Arms of Mössingen, Germany

Mossingen

Granted 1952

Blazon: Sable a bend wavy between in chief three escutcheons in pile argent, charged with 1 three antlers fesswise in pale, 2 two quarters, and 3 an eagle displayed of the field; in base a fountain of the second

The bend wavy represents the river Steinlach, while the fountain represents the local sulfur springs. The tinctures, as well as the second of the escutcheons in the dexter chief, refer to the house of Hohenzollern, which ruled the city until the early 15th century, when it was mortgaged to the house of Württemberg. The two houses continued fighting over the territory until 1441, when Württemberg finally won out. (Their arms are displayed on the first escutcheon in the dexter chief.) The final escutcheon shows the arms of Fürstenberg, and the arrangement of the three escutcheons represents the nearby mountain Dreifürstenstein, which borders the three territories of Hohenzollern, Württemberg, and Fürstenberg. There are also some representations of the arms that only show three escutcheons, without the details depicted here, which, though incomplete, would have been considerably easier to blazon.

 

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Arms of Anne of Bohemia

Anne of Bohemia
Queen of England 1382-1394 (1366-1394)

From p104 of Lacies Nobilitie by Sir John Ferne (1586)

Blazon: Per quarterly I and IV per quarterly i and iv azure three fleurs-de-lis or (France), ii and iii gules three lions passant guardant or armed and langued azure (England); II and III per quarterly i and iv or a double-headed eagle displayed sable armed and langued gules (Holy Roman Empire), ii and iii gules a lion rampant argent*

*Ferne describes this last coat as “the coate belonging to her family and house,” which does seem to be accurate. However, these arms seem to have originated with Anne’s grandfather, John the Blind, who quartered them with the more customary arms of Luxembourg (barry argent and azure a lion rampant double-queued gules armed, langued, and crowned or). He may have chosen to invert the tinctures of the ancient arms of the Dukes of Limburg, his ancestral line.

Torquatus points out, correctly, that this arrangement of the arms implies that Anne was an heiress, which she was not. Paradius (Ferne’s mouthpiece character) concedes the point, admitting that this arrangement is rare, but goes on to argue that this is a legitimate configuration of arms, since it is essentially the customary impalement of the arms of a married couple counterchanged by fess.This claim is dubious at best.

Arms of the House of Petrucci

Petrucci

In use since 1413? (possibly earlier)

Blazon: Bendy dancetty or and azure, on a chief of the first an eagle displayed sable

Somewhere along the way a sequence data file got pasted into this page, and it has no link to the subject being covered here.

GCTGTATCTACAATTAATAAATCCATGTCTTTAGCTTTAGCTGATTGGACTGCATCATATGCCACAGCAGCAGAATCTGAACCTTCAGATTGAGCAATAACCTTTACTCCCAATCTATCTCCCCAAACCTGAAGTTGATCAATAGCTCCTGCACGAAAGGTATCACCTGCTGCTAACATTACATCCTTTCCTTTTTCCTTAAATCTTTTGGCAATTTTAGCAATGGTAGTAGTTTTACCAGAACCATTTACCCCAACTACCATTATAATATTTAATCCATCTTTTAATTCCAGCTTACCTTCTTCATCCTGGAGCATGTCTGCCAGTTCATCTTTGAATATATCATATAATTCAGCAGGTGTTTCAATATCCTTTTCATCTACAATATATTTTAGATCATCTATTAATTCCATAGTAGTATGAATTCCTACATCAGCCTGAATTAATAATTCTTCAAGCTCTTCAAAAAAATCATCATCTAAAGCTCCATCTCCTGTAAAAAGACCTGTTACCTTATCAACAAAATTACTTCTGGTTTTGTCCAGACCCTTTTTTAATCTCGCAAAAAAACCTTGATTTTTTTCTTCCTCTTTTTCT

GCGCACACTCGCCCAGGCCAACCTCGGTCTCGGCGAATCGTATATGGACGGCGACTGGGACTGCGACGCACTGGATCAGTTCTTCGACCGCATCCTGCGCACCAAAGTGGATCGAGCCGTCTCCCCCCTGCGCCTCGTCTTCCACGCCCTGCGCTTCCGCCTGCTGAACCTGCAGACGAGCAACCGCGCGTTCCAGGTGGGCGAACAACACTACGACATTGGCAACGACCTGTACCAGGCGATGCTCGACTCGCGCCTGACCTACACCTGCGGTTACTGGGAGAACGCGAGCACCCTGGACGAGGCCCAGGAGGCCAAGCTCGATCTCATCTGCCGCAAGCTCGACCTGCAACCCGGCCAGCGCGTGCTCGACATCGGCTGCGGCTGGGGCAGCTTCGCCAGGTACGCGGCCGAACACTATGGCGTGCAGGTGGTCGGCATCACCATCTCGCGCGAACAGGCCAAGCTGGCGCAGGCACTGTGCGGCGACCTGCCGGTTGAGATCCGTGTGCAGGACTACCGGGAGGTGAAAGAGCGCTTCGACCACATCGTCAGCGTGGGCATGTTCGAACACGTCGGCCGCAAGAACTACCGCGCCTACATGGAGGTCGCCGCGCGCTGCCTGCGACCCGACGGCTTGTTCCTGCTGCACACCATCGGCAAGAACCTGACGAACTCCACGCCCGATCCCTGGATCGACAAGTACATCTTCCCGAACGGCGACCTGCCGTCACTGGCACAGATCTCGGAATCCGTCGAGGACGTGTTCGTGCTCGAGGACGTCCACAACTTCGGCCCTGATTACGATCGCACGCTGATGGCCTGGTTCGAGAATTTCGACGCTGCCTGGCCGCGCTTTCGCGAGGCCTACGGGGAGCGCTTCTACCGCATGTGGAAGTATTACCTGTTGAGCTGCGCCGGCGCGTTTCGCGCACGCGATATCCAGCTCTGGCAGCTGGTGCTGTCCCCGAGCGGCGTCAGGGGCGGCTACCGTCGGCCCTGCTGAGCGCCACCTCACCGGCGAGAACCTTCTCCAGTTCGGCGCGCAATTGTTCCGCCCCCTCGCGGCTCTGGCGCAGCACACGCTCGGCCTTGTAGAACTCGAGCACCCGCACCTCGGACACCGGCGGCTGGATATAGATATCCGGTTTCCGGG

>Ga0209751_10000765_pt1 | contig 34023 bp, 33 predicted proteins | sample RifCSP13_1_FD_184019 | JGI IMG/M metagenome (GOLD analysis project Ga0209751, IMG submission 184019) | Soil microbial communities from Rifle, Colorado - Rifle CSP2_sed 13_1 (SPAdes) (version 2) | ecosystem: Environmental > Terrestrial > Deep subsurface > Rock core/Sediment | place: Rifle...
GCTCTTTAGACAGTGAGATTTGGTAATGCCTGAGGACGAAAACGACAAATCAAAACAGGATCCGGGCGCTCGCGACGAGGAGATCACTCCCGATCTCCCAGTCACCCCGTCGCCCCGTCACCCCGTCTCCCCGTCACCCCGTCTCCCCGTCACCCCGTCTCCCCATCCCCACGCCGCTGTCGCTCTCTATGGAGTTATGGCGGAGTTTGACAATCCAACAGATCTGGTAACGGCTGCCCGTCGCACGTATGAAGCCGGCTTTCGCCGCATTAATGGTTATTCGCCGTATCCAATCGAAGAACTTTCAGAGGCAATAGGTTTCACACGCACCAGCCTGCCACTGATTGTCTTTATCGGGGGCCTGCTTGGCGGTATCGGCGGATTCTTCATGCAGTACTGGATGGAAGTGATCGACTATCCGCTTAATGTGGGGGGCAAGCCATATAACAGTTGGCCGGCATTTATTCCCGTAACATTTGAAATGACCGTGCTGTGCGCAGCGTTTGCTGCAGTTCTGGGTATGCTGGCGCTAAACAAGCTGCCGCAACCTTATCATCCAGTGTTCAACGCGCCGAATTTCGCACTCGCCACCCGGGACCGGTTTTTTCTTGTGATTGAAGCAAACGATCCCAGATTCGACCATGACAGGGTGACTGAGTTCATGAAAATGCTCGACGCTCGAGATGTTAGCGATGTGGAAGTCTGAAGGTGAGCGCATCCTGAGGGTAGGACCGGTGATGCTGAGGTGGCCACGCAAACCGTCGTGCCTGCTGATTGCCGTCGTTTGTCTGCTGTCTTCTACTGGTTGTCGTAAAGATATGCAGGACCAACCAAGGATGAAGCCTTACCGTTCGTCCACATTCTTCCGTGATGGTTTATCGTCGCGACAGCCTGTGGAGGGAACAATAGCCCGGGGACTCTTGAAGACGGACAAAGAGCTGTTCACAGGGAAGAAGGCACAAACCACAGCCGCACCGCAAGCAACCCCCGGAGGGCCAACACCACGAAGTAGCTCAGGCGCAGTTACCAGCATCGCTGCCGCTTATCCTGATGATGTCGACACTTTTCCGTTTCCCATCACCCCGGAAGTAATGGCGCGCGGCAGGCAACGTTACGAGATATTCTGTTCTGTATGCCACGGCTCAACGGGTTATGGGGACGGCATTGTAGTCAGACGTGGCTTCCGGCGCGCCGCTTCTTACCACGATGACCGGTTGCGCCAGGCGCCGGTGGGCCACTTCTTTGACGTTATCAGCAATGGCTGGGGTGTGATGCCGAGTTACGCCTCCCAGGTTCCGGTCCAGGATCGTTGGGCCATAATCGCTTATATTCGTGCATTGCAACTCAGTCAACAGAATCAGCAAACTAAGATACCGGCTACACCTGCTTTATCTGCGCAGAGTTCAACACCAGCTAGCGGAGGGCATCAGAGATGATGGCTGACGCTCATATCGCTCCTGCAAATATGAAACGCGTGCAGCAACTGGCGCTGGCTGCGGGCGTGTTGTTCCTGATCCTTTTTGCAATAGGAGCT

The Petruccis ruled Siena from 1487 until 1529. The name is allegedly derived from the small stature of the founder of the house, Pietro d’Altomonte, who was called by the diminutive Petruccio. The eagle in the arms may be derived from the Marescotti coat of arms, as Pietro married Giulia Marescotti.

Arms of the House of Montefeltro

Montefeltro

In use since 1444?

Blazon: Bendy of six azure and or, on a chief of the last a double-headed eagle displayed sable, armed and crowned of the second

Around 1140, the family came into possession of a castle on the hill Mons Feretrius (Hill of Jupiter Feretrius), from which the family name is derived. It seems likely that they began using the eagle in their arms (sometimes on a chief, as seen here, and sometimes on one of the bends) when they were appointed Dukes of Urbino in 1444.

Arms of Picón, Spain

Picon

Granted 1963

Blazon: Per fess argent a cross of Calatrava gules and or a double-headed eagle displayed and crowned sable

The arms in the base half of the shield are those of the Estrada family, who once controlled the region. Emperor Frederick of Germany granted these arms in 1188 to Gonzalo Fernández de Estrada, which probably explains their similarity to the German national arms.

Arms of Villingen-Schwenningen, Germany

Villingen-Schwenningen

Granted 2001

Blazon: Per pale argent and azure a fess wavy counterchanged; in the dexter chief an eagle displayed gules armed or, in the sinister chief a swan close proper

The eagle is drawn from the arms of the Zähringer family, by way of the former village of Villingen, while Schwenningen contributed its canting swan. The fess wavy symbolizes the rivers Brigach and Neckar.

Arms of Malagón, Spain

Malagon

In use since 2013

Blazon: Per quarterly I argent a cross of Calatrava gules, II or an eagle displayed sable armed and langued gules, III argent a point in point terminating in a cross paté sanguine, three molets of six points counterchanged, IV or three bars gules

The Order of Calatrava owned the region between 1180 and 1547, and the first quarter of the arms most likely reflects this fact. In the early 18th century, the area and its corresponding title Marquis of Malagón passed via marriage to the Medinaceli and Córdoba families; the arms in the last quarter are those of Córdoba.